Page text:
Delhi Notifies Wind and Hydro Power Purchase Obligation Until FY26

Solar has been shifted to the ‘other RPO category’


The Delhi Electricity Regulatory Commission (DERC) has revised its renewable purchase obligation (RPO) and compliance regulations, establishing the RPO trajectory for the national capital territory until the financial year (FY) 2025-26.

The amendment aligns with the Ministry of Power’s regulations after incorporating wind energy into the RPO and re-categorizing solar energy as ‘Other RPO.’

The new trajectory became effective on April 1, 2023.

Delhi RPO

According to the regulator, the RPO for wind energy will be fulfilled from projects commissioned after March 31, 2022. The RPO may also be satisfied by the excess wind energy consumed beyond 7% of total energy consumption from projects commissioned before March 31, 2022.

A separate category for wind RPO is expected to boost wind installations and reduce the cost of power generated from these projects.

The regulator said that the hydropower purchase obligation (HPO) could only be satisfied by energy produced from large hydro projects, including pumped hydro projects, commissioned after March 8, 2019.

The other RPO obligation can also be met from excess energy consumed from eligible projects, including large hydro, pumped storage, and small hydro projects commissioned after March 8, 2019.

If the target for the ‘Other RPO’ category is not met in a year, the shortfall can be fulfilled by using excess energy generated from wind projects commissioned after March 31, 2022, or from eligible large hydro projects, pumped storage projects, and small hydro projects commissioned after March 8, 2019, beyond the target set for HPO for that year.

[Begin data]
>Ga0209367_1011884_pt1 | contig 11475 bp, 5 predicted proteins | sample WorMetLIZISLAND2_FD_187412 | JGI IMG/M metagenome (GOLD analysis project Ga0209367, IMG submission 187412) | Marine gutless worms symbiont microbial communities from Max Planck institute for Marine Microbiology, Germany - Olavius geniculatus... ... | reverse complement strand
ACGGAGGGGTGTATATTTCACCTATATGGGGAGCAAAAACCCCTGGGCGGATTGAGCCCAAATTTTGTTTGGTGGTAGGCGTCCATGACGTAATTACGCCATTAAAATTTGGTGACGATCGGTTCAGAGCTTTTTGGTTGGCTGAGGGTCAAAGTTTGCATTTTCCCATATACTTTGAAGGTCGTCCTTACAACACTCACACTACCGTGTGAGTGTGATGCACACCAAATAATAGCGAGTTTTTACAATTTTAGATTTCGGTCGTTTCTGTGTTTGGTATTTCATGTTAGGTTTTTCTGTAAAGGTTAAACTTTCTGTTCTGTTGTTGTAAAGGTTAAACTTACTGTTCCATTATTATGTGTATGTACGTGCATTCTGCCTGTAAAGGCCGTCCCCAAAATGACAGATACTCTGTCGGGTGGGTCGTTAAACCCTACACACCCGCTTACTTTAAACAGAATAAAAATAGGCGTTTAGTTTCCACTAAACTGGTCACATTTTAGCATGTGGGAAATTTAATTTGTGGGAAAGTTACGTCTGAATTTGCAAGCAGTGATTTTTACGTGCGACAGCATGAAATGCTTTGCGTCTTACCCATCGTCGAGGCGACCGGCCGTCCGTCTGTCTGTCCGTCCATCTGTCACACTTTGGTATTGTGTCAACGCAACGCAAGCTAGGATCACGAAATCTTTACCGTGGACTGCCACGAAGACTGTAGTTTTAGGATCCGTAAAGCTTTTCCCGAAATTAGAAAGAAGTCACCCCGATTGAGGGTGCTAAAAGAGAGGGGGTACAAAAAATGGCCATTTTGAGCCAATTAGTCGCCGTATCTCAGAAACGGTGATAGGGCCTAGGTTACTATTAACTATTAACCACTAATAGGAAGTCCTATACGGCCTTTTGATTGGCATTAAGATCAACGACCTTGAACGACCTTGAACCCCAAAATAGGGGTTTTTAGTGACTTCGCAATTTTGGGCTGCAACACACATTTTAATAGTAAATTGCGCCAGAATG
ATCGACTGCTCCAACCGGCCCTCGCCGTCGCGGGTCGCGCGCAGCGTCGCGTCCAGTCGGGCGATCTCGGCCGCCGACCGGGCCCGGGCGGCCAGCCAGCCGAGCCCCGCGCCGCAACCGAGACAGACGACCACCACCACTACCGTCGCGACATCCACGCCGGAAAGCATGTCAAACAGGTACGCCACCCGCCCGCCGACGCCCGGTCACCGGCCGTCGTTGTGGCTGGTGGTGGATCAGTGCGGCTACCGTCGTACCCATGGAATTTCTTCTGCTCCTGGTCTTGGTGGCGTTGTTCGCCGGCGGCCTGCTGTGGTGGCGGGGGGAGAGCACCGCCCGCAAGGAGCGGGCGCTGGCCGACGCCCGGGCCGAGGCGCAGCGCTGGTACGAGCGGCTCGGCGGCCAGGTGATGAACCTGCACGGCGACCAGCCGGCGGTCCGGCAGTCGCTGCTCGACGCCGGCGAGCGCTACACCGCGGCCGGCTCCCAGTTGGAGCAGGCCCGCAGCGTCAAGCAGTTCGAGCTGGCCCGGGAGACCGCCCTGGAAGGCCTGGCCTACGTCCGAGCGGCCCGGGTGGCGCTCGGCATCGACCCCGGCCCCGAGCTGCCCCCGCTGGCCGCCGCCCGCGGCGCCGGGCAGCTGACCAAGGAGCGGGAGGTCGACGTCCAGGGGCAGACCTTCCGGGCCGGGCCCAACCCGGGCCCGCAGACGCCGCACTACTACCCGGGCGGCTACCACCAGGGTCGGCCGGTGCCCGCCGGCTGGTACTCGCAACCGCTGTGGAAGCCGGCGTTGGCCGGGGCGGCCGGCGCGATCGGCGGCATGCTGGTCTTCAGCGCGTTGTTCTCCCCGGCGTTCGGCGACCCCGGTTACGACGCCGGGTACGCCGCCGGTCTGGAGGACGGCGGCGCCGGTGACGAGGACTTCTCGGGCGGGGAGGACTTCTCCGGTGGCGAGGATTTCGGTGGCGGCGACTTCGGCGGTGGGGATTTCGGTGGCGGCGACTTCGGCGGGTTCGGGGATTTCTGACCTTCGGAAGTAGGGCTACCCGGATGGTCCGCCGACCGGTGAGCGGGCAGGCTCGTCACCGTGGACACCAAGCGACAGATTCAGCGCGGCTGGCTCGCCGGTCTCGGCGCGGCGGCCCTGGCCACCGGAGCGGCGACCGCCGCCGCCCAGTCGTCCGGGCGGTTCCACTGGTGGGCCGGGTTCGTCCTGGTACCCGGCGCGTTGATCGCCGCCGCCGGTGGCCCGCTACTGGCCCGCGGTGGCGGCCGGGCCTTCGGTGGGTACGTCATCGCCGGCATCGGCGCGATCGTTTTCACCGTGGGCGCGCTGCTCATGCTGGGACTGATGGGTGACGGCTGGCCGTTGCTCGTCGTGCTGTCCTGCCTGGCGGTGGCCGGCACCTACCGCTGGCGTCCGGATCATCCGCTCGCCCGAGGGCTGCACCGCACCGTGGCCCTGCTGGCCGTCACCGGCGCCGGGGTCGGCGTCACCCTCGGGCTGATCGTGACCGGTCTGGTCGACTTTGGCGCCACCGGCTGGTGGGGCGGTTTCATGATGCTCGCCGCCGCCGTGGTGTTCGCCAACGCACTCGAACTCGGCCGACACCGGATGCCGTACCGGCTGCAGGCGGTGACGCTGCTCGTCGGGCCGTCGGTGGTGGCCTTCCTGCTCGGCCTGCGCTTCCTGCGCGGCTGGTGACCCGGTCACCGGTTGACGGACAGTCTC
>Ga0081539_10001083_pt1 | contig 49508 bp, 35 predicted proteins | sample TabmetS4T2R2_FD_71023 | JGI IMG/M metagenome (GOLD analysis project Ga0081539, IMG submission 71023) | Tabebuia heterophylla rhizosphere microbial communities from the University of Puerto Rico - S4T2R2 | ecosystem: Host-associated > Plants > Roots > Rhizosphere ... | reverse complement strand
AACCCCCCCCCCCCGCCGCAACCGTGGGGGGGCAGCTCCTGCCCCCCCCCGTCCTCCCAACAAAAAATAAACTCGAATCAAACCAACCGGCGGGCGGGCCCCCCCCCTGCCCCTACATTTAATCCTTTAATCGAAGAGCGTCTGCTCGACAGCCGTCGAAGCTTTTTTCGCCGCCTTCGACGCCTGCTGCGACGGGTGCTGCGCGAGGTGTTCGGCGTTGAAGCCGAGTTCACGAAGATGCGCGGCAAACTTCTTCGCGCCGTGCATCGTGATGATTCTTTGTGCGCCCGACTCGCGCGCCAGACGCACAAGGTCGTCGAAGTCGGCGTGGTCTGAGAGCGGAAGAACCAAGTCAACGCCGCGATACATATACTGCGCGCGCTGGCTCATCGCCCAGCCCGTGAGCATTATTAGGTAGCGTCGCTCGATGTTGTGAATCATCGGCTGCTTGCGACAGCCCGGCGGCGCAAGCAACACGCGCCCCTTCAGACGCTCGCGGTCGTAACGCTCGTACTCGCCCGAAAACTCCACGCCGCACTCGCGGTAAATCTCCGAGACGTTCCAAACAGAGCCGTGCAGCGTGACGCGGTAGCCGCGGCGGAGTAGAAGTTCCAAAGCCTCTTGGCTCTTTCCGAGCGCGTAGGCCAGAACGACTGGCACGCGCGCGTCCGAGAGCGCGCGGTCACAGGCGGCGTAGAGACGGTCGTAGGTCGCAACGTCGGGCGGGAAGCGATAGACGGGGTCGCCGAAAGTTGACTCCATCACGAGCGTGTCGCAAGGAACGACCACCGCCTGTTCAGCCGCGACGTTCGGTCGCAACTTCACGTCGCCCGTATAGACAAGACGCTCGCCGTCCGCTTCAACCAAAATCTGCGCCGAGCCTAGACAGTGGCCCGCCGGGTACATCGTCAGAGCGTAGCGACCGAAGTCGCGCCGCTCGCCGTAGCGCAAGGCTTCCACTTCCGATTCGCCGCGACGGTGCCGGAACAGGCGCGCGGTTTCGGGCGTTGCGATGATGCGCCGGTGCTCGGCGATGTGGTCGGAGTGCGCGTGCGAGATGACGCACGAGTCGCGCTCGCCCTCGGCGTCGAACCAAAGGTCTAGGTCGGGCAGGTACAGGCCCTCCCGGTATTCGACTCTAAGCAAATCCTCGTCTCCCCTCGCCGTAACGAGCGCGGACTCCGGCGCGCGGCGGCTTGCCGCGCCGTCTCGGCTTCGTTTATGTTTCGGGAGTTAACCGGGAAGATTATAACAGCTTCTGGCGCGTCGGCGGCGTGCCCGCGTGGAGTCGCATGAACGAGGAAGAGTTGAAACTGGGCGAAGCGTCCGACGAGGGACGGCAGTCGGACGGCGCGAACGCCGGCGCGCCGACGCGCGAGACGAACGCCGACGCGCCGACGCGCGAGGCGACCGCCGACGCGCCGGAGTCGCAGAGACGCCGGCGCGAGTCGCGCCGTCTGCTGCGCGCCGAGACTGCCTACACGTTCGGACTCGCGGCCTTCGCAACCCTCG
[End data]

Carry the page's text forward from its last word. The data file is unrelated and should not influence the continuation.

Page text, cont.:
If the target for the ‘Wind RPO’ category is not met, then the remaining shortfall can be met with excess energy consumed from hydropower projects, which is more than HPO for that year, and vice versa.

Hydropower imported from outside India will not be considered for meeting HPO.


If a distribution company (DISCOM) fails to meet its RPO targets, it will attract a penalty of 10% of the weighted average renewable energy certificate price discovered at the power exchange for the relevant year for the quantum of shortfall in RPO.

The penalty imposed due to non-compliance with RPO targets will be reduced from the annual revenue requirement during true-up of the relevant financial year.

In the case of open-access consumers, the state nodal agency will compute the penalty for the relevant year and communicate it to DISCOM, which will bill such penal amount in the electricity bill of open-access consumers.

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